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Information skills: what you need to know

Please be aware this page is currently being updated. 06/2018.
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As NHS staff you need to be able to find and use the best quality resources and research. In many cases, patient care and safety will depend on it. InfoSkills as a whole gives a very clear picture of what resources are available to you. It will also help equip you with the ability to find, select, evaluate, use and communicate the information you find.


1. What are Information Skills?

Information skills header image: people discussing research over laptops

Information skills, or information literacy as it is sometimes called, means having the ability to "know when and why you need information, where to find it, and how to evaluate, use and communicate it in an ethical manner.” (CILIP, 2004)

As a health professional, you will be required to have an understanding of:

The Open University's Being Digital skills page

Being digital is a collection of short, easy to follow activities. They cover the skills we all need to be effective online, whether it’s searching efficiently, critically evaluating information, communicating and sharing online, or selecting the right online tool for your needs.


2. Finding and borrowing books

a picture of a bookshelves

The best way to find books is to use our library catalogue, ELMS, which has details of our stock and that of 25 other health libraries in the region. You need to be a library member to take books out. When you have your library ID (the number on the back of your membership card) and your PIN, you can log in to reserve, request and renew items.

ELMS - Library Catalogue

Borrowing books


3. NHS Athens

NHS Open Athens logo

The only way you can access all the electronic resources available to NHS staff, such as e-books, e-journals and the major healthcare databases such as CINAHL and MEDLINE is by logging into them with an NHS OpenAthens user name and password.

NHS Athens Online Registration Form

More information on NHS OpenAthens


4. How do I search for journal articles?

a shelf of journals

If you are studying, undertaking CPD or searching for evidence to back up good practice, searching for articles will be an essential skill.

This section provides tools to enable you to search for articles using the databases and resources provided by the NHS.

You will need an NHS Athens account which will enable you to access all the NHS online journals and databases. You can register for an account in the previous section.

An introduction to scholarly articles and healthcare databases

This is a basic introduction enabling you to understand what scholarly articles are and how to recognise them, why you need to use them, and where to find them. It also gives you information about the healthcare databases provided by the NHS including the subjects they each cover.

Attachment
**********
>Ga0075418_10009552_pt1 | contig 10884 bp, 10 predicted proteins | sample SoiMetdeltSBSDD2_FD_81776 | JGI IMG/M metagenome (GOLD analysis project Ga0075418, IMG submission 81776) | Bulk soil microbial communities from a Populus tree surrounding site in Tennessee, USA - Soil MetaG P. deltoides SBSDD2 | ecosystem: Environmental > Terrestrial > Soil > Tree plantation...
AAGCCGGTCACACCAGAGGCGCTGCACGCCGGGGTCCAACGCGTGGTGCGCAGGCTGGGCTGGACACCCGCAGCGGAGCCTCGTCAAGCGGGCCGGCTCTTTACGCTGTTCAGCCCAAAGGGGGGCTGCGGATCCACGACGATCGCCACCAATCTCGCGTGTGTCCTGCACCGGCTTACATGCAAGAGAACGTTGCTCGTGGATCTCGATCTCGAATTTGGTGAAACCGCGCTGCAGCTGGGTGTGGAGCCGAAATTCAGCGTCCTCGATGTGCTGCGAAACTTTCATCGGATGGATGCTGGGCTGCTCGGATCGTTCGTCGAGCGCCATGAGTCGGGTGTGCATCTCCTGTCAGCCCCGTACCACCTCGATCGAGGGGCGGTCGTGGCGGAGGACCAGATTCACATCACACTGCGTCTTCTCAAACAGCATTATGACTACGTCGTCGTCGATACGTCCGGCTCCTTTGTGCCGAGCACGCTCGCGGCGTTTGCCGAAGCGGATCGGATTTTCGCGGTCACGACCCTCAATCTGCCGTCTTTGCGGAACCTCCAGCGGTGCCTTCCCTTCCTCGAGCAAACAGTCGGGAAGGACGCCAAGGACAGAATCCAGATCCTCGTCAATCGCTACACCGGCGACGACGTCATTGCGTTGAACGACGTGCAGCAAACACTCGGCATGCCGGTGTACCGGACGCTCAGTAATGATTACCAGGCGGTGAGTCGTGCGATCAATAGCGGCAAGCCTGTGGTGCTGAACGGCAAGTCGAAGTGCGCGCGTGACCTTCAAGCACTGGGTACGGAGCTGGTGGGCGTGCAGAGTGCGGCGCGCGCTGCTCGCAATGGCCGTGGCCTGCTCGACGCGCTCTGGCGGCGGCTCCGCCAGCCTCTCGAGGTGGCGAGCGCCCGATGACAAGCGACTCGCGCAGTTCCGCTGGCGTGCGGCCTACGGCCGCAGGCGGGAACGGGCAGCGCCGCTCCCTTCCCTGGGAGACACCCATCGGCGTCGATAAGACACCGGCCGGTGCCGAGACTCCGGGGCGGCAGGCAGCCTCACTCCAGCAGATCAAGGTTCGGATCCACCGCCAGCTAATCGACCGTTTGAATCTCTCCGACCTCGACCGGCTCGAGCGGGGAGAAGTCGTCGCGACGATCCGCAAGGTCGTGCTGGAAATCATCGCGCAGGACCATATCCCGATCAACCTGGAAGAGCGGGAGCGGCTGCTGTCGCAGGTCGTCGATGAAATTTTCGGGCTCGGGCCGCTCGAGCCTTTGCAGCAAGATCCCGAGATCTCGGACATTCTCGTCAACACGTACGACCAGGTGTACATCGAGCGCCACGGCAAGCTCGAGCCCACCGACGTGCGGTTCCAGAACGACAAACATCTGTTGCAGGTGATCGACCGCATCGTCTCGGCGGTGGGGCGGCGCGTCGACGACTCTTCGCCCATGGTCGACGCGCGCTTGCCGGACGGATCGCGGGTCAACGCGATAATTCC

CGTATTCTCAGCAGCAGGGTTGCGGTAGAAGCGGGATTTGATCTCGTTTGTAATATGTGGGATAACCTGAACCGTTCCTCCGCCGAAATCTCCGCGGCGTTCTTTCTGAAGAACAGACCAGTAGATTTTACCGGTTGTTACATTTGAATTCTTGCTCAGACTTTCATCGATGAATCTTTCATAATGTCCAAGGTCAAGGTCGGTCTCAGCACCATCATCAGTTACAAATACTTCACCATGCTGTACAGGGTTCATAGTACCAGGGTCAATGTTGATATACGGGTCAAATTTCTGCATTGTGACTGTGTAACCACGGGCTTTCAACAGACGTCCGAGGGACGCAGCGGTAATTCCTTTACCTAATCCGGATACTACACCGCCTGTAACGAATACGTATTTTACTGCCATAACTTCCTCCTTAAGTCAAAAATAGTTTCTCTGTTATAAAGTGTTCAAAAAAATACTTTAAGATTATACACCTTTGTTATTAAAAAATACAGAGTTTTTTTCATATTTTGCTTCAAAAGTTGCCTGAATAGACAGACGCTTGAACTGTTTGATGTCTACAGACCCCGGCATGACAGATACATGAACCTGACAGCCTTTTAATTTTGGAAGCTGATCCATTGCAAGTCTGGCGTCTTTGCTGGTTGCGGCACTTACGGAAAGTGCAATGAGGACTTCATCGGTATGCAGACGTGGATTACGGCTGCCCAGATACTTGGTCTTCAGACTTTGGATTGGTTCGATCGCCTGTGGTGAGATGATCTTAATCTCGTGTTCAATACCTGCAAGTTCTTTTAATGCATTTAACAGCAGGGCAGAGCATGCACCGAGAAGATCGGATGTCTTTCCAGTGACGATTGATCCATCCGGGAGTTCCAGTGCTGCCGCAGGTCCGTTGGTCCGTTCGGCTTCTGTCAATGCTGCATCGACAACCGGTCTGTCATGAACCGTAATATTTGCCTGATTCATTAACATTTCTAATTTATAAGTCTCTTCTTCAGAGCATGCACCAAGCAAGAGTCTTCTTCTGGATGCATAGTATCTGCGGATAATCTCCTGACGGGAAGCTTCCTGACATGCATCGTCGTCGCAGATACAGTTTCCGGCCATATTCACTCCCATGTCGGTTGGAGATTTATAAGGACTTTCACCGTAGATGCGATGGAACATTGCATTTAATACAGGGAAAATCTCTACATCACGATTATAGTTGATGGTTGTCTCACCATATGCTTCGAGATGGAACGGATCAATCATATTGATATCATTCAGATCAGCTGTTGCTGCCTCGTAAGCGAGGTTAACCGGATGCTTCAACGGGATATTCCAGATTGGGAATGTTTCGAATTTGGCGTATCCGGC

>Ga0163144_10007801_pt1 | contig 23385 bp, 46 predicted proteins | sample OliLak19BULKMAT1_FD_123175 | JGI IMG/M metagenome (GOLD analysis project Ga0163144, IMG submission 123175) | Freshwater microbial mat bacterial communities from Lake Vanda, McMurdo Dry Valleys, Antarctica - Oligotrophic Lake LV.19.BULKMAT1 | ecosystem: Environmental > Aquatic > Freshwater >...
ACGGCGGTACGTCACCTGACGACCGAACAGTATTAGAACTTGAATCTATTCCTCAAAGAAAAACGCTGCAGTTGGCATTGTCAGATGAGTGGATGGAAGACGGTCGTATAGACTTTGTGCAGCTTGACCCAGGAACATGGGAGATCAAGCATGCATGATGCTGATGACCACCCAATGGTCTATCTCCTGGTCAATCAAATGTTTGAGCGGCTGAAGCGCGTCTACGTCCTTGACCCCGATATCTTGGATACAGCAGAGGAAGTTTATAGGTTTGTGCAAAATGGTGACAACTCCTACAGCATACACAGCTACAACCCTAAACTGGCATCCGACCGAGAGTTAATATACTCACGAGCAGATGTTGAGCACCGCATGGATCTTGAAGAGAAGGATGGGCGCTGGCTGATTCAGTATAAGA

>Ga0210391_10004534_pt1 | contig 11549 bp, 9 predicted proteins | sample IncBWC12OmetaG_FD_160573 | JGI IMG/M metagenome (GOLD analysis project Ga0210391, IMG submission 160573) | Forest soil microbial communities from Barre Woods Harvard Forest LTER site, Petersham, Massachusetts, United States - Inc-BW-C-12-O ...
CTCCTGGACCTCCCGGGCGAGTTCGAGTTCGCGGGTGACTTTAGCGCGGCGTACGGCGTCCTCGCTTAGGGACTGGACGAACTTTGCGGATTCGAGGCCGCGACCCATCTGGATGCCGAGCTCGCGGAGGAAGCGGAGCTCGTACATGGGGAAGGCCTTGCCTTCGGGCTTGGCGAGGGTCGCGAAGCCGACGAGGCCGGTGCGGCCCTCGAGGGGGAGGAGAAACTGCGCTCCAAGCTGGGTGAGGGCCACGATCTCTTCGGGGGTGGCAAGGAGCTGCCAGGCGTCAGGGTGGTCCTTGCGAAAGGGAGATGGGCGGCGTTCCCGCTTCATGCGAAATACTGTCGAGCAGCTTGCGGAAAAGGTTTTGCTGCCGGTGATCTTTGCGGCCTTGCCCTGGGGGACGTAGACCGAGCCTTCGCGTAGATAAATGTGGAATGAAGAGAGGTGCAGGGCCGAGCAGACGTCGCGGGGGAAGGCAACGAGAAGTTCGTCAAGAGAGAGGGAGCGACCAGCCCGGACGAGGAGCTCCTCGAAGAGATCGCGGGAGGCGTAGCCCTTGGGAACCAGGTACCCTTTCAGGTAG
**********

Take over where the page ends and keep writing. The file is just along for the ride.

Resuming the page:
Search tips for using the NHS Healthcare Databases (NICE Evidence)

A really useful series of videos created by the National Institute for Health and Care Excellence (NICE) about how to search NHS databses for aritcles. If you don't use any of the other resources in this section at least use this one!

Feauring: How to carry out a basic search, using the thesaurus, applying limits, rerunning searches, saving search results and creating alerts.

Literature searching using NHS databases

A short leaflet we have produced that you can print out giving you the key steps to searching for articles using NICE Evidence.

Health Education England Literature Searching online course

This online course teaches you the key concepts and skills for literature searching. It includes 6 modules:


5. Using PICO & developing a search strategy


Developing a search strategy

Searching for articles can be time consuming. It's always best to think about your search first and plan how you're going to go about it. This wil save you time in the long run and help make your search more focussed and efficient. Watch this short video from Edghill University to find out how


6. Boolean

Venn diagram example - overlapping circles

You may have heard of boolean searching before - using the terms AND to narrow your search results and OR to expand your results. This video gives you information on how to use boolean effectively to find the most relevent results.

Using Boolean (AND/OR)

7. How do I evaluate information?

image of check boses: good or bad?

"We are drowning in information but starved for knowledge." - John Naisbitt

Information is everywhere. But how do we know what is worth knowing? Not everything that we find is worth reading, including much of what is available on the internet. We need to be able to think critically and use judgment in deciding what is useful, relevant and valuable, especially when it involves patient care. The resources in this section can help you develop thinking strategies for evaluating information, wherever it comes from.